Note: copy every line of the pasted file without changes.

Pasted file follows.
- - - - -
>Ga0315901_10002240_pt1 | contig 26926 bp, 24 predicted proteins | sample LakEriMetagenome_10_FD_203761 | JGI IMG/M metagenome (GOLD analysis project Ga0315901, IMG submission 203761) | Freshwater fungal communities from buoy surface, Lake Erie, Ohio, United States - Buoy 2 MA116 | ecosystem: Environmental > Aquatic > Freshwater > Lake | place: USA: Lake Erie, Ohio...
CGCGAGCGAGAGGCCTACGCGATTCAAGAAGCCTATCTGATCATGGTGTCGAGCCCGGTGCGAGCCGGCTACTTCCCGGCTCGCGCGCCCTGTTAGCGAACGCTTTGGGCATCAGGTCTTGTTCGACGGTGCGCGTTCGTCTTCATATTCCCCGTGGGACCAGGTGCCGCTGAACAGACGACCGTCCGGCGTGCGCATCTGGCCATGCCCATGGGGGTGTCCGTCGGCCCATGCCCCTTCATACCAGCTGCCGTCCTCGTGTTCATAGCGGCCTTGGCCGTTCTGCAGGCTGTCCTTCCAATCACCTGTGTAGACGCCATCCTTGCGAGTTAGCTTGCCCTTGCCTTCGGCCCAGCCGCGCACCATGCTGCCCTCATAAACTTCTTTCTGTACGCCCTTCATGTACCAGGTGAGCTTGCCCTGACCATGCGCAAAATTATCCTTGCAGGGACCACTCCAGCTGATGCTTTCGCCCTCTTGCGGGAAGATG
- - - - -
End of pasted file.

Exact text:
>Ga0315901_10002240_pt1 | contig 26926 bp, 24 predicted proteins | sample LakEriMetagenome_10_FD_203761 | JGI IMG/M metagenome (GOLD analysis project Ga0315901, IMG submission 203761) | Freshwater fungal communities from buoy surface, Lake Erie, Ohio, United States - Buoy 2 MA116 | ecosystem: Environmental > Aquatic > Freshwater > Lake | place: USA: Lake Erie, Ohio...
CGCGAGCGAGAGGCCTACGCGATTCAAGAAGCCTATCTGATCATGGTGTCGAGCCCGGTGCGAGCCGGCTACTTCCCGGCTCGCGCGCCCTGTTAGCGAACGCTTTGGGCATCAGGTCTTGTTCGACGGTGCGCGTTCGTCTTCATATTCCCCGTGGGACCAGGTGCCGCTGAACAGACGACCGTCCGGCGTGCGCATCTGGCCATGCCCATGGGGGTGTCCGTCGGCCCATGCCCCTTCATACCAGCTGCCGTCCTCGTGTTCATAGCGGCCTTGGCCGTTCTGCAGGCTGTCCTTCCAATCACCTGTGTAGACGCCATCCTTGCGAGTTAGCTTGCCCTTGCCTTCGGCCCAGCCGCGCACCATGCTGCCCTCATAAACTTCTTTCTGTACGCCCTTCATGTACCAGGTGAGCTTGCCCTGACCATGCGCAAAATTATCCTTGCAGGGACCACTCCAGCTGATGCTTTCGCCCTCTTGCGGGAAGATG